NASHVILLE — A debate over voters' ability to participate in the party primary of their choice is in full swing in Dayton, Tenn., after the city mayor's wife says she was told Wednesday her vote "will be rejected" as she sought to vote in the Aug. 2 GOP primary.
"I'm still in shock," Maxine Vincent, wife of Dayton Mayor Bob Vincent said.
There were unconfirmed reports that as many as five other voters had their effort to cast ballots in the GOP primary challenged by Republican election officials.
Vincent, who acknowledged usually voting for Democrats, and her husband are longtime friends and now supporters of Republican Ron Travis, of Dayton. He is running against state Rep. Jim Cobb, R-Spring City, in the House District 31 GOP primary, which is among the contests on the primary ballot. Early voting started last Friday.
Rhea County Administrator of Elections Theresa Snyder, who Vincent said challenged her voting in the GOP primary, said in an interview that "the way the state law reads you can be challenged in a political primary for several reasons."
Snyder said a primary "is for the purpose members of that party to select a nominee to appear on the November ballot. And I think that kind of speaks for itself."
Tennessee law says a registered voter is entitled to vote in a primary election if the voter is a "bona fide member of and affiliated with the political party in whose primary the voter seeks to vote; or at the time the voter seeks to vote, the voter declares allegiance to the political party in whose primary the voter seeks to vote and states the voter intends to affiliate with that party."
Snyder confirmed Vincent did take the oath as she was asked a series of questions about her allegiance to the Republican Party. But she added that "the three judges verified her voting history and made their decision."
"Obviously, she has a strong history voting for one party, not the party she asked to vote in," Snyder said.
Since it was a Republican primary, the panel was comprised of Republicans. Vincent said Snyder was one of the judges. Asked about that, Snyder would only say it was "three judges." When pressed about her participation, she told a reporter to call the state election coordinator's office and then hung up.
Vincent said the challenge was lodged by Snyder herself shortly after she attempted to pick up a GOP primary ballot. She said Snyder first went to the front office and could be seen speaking on the telephone to someone. She said she could not tell who was on the other end of the conversation.
After she swore the oath, Vincent said, Snyder and the other two Republican judges voted no. She said she asked Snyder whether that meant she couldn't vote and the election administrator said, "you can vote on a ballot, but it will be rejected."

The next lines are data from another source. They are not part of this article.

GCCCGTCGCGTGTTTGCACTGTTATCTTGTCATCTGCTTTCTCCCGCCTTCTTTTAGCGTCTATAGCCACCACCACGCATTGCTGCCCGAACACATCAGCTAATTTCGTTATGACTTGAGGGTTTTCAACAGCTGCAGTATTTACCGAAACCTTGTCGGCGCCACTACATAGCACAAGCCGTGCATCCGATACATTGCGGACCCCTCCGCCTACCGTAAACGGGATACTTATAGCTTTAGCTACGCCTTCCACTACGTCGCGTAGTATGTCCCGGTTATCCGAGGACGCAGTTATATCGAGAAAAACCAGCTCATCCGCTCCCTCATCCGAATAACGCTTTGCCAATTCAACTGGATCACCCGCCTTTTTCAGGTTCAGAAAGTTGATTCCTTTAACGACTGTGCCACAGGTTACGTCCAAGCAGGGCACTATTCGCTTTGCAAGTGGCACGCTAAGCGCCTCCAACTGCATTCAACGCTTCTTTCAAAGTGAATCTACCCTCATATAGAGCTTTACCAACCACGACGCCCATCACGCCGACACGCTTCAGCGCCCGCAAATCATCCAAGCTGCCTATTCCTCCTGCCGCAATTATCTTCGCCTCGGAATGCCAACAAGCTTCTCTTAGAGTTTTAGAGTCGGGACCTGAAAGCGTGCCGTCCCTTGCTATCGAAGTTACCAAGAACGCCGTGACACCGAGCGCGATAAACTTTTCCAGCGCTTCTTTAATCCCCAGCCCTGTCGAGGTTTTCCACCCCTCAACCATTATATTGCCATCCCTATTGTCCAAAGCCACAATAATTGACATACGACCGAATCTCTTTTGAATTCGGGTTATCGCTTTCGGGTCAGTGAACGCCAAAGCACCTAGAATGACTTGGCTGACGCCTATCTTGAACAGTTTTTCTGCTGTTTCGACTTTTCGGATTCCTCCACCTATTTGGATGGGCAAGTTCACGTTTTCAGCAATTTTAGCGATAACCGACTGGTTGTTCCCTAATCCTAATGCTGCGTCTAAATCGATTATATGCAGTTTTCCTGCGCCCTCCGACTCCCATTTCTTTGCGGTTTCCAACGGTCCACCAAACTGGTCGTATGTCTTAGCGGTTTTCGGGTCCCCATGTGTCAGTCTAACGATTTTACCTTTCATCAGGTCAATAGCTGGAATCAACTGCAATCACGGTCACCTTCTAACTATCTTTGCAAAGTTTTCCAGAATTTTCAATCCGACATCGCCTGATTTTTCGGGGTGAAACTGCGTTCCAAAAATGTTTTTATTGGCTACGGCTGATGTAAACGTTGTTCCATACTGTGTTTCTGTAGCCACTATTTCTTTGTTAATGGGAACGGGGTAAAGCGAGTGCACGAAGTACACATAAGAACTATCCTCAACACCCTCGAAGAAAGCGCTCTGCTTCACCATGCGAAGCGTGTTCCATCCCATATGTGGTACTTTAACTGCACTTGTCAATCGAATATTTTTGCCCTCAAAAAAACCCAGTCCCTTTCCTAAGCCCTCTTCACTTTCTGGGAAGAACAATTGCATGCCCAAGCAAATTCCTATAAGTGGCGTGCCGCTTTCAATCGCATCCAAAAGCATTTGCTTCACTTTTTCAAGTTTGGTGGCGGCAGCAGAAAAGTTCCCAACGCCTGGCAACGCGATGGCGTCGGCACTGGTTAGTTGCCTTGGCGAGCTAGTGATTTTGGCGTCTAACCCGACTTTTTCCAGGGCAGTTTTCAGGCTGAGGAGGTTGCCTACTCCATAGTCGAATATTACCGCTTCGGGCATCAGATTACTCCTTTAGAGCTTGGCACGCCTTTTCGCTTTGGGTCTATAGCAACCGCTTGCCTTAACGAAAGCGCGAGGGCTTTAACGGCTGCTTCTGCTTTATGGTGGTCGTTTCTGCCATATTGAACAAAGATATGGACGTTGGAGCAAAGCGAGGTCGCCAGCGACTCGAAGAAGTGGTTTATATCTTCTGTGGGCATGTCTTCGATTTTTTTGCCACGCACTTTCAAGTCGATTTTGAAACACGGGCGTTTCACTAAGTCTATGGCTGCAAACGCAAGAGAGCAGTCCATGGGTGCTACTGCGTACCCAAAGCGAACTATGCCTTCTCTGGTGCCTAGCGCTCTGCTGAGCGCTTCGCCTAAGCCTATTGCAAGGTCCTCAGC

Vincent said she did, but noted, "I wish I had just walked out and not voted ... I guess I was just shocked."
Travis said he was dismayed over what happened.
"There are rules and processes that we have to follow," he said. "But we've got a unique situation here" because only he and Cobb are running the GOP primary and there is no Democrat running in the House race this fall.
"This is the primary and this is the general," he said. "There are only two candidates running. But I do believe we need to follow the rules and the processes and the law. We're not to bend [them] to the benefit of any candidate."
He said he thinks Vincent was treated unfairly "if she raised her hand and took the oath of the Republican Party. For goodness sake, Ronald Reagan was once a Democrat."
Travis questioned whether the Republican Party challenged Vincent.
"I don't think so," he said, noting Cobb had publicly stated "he wasn't going to challenge anybody. I don't know who challenged the voters." He said he has been told as many as five people were blocked from voting in the GOP primary.
Travis said he too had pledged not to challenge primary voters.
Efforts to reach Cobb Wednesday evening were unsuccessful.
Tennessee has had a rich political history of Republicans crossing over into Democratic primaries to choose the more conservative candidate when Democrats controlled the state.
But with Republicans now in control of the General Assembly, there has been increasing talk among Republicans about requiring voters to register as Republicans or Democrats.
In an email response to questions posed by the Times Free Press, State Election Coordinator Mark Goins, a Republican, said "we have received complaints that people have been challenged on party membership. We have also had complaints that Democrats are planning to vote in the Republican primary. We started receiving calls on this issue before early voting started."
He said he anticipates taking no action to block additional challenges, saying "state law allows challenges based on party membership."
Andy Sher is a Nashville-based staff writer covering Tennessee state government and politics for the Times Free Press. A Washington correspondent from 1999-2005 for the Times Free Press, Andy previously headed up state Capitol coverage for The Chattanooga Times, worked as a state Capitol reporter for The Nashville Banner and was a contributor to The Tennessee Journal, among other publications. Andy worked for 17 years at The Chattanooga Times covering police, health care, county government, ...